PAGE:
Annie Doris Griffin was born in 1934 in Georgia to Benjamin Griffin and Theresa Crumbley. She grew up nearby Fort Stewart, Georgia and her older brother, Benjamin Griffin, Jr., later enlisted in the Army. As a result, Doris was familiar with the sights and sounds of Army life. While still young, she experienced a terrible tragedy. Her brother, while stationed at Fort Campbell, Kentucky in 1953, was murdered during an argument after an automobile accident. This loss likely shaped Doris’ selfless work with servicemembers and their families throughout her life.
In 1964, she married a young Noncommissioned Officer, William Mayo. By 1981, William Mayo was assigned as the post command sergeant major at Fort Monroe. Doris, as with all her husband’s assignments, became very involved in the Fort Monroe community, serving in the Enlisted Wives’ Club and volunteering with Army Community Service. By 1983, Mayo was awarded this Certificate of Appreciation for volunteering 400 hours. One of the roles in which she served was the “Hi Neighbor” welcome committee, where she would help Fort Monroe spouses feel welcome in their new home. The Mayos seemed to feel at home at Fort Monroe with Doris’ daughter, Annette, marrying in the Chapel of the Centurion in 1983.
Her husband’s next assignment was with Fort Benning’s Infantry Training Center Command, so the Mayos settled in Columbus, Georgia where Doris continued to serve. In addition to volunteering her time at Fort Benning, she was President of the Sand Hill Sergeant Majors Wives Club and later a member of the Retired Sergeant Majors Wives Club. She passed away in 2016. Doris Mayo’s story paints the picture of a supportive Army spouse. She spent decades helping others, making Army families feel comfortable and cared for, and maintaining morale, essentially epitomizing the idea of selfless service.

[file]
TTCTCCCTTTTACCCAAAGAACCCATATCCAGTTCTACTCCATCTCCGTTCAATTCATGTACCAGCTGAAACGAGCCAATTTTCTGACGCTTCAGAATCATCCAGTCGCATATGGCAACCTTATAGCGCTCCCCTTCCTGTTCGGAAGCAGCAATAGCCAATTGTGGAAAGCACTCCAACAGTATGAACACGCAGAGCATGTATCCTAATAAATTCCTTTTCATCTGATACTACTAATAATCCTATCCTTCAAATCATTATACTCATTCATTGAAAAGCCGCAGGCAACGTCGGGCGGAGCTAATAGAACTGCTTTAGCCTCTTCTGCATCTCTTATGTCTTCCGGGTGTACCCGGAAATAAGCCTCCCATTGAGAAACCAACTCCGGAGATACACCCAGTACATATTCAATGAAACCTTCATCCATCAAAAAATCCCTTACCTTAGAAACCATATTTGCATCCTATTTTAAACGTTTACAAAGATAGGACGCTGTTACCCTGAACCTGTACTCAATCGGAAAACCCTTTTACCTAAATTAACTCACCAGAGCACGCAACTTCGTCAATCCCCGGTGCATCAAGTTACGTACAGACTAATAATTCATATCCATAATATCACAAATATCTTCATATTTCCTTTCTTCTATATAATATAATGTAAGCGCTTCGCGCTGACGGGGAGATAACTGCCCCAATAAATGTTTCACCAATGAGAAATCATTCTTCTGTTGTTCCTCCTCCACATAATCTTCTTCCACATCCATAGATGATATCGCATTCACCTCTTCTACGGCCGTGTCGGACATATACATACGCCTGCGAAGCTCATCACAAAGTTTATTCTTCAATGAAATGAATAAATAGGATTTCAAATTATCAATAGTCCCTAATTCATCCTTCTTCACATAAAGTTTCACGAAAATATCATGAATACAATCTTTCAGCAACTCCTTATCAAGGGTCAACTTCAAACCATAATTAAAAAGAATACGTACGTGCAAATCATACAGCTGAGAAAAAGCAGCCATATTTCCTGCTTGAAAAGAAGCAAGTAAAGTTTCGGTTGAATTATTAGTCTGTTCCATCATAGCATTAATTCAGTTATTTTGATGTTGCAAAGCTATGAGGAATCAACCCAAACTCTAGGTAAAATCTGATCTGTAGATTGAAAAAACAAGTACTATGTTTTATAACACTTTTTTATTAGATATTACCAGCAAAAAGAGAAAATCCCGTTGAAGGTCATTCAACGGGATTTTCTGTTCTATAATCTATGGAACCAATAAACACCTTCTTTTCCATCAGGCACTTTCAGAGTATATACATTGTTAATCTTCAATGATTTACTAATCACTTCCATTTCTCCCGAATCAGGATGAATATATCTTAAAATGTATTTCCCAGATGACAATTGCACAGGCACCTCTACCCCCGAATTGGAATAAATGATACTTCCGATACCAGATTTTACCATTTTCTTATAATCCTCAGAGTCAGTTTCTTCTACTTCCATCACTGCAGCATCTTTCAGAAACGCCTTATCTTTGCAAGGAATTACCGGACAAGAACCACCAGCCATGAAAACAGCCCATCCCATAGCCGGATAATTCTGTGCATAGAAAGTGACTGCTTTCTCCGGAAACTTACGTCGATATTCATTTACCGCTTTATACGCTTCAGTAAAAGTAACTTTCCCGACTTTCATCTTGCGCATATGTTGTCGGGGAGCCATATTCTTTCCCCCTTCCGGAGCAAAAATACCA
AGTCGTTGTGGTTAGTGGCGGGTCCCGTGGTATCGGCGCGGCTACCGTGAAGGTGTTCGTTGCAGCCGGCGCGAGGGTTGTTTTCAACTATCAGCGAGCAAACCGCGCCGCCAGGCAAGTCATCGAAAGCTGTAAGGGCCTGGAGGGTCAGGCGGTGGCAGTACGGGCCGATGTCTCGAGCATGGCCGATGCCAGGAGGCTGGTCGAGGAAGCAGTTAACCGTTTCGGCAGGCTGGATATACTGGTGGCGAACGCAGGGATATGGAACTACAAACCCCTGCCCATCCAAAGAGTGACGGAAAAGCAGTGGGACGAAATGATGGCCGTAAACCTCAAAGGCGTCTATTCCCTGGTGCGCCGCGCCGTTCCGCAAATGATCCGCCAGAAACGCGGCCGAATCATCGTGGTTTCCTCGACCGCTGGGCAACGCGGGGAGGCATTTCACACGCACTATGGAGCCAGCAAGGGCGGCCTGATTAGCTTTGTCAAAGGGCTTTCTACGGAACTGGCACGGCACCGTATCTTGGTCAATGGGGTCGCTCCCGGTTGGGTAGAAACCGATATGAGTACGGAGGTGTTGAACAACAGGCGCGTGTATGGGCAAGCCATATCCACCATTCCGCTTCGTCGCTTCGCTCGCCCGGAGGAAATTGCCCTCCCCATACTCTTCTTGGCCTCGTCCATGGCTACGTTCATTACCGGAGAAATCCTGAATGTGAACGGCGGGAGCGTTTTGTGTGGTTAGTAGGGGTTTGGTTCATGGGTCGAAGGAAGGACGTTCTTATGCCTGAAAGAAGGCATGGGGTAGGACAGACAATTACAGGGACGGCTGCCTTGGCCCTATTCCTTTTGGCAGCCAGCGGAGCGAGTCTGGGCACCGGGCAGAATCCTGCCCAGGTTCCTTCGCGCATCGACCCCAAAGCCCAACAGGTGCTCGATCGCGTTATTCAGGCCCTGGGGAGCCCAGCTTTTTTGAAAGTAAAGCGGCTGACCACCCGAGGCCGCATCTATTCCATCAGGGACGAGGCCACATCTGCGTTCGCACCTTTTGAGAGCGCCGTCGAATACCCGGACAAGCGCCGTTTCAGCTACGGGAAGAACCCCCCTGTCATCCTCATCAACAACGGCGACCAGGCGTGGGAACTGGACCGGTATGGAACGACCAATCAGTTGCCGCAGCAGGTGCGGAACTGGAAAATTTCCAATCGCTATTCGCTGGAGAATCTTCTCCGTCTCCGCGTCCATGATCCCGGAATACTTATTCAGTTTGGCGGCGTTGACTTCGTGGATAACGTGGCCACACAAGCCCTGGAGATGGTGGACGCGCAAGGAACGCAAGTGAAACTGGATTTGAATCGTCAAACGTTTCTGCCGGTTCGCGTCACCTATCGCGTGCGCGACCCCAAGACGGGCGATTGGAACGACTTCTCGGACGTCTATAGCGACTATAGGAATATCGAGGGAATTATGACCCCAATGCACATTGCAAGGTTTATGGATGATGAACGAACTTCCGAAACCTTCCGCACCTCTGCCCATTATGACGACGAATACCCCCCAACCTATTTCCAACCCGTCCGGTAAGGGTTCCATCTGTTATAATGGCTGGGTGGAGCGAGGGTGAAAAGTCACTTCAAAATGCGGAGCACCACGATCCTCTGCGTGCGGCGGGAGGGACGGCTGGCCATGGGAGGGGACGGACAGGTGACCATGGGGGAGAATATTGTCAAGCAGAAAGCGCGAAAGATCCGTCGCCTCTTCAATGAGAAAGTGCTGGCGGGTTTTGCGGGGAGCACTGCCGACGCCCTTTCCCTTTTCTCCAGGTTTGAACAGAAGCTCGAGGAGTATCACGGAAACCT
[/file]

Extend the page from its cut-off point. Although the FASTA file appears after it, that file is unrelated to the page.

Her biography, however, also exemplifies the difficulty in researching women. Since it was her husband who served in the official Army capacity, Doris’ influence is easier to trace by looking at her husband’s service. Unfortunately, tracking his assignments down also proved difficult. Additionally, Doris went by several names throughout her lifetime, and finding and searching for each name took a lot of time and care. Though Doris’ given name is Annie, she is only referred to as Doris Mayo whenever she is mentioned in Fort Monroe documentation. Earlier documents, prior to her marriage, have her listed as “Annie” or “Annie Doris”. Beyond that, Doris’ maiden name had to be located before we could do much research regarding her life before her marriage. This poses a challenge when researching many women!
Fort Monroe Authority. “Annie Doris (Griffin) Mayo.” Illuminating Shadows, April 17, 2023. [access date]. [URL].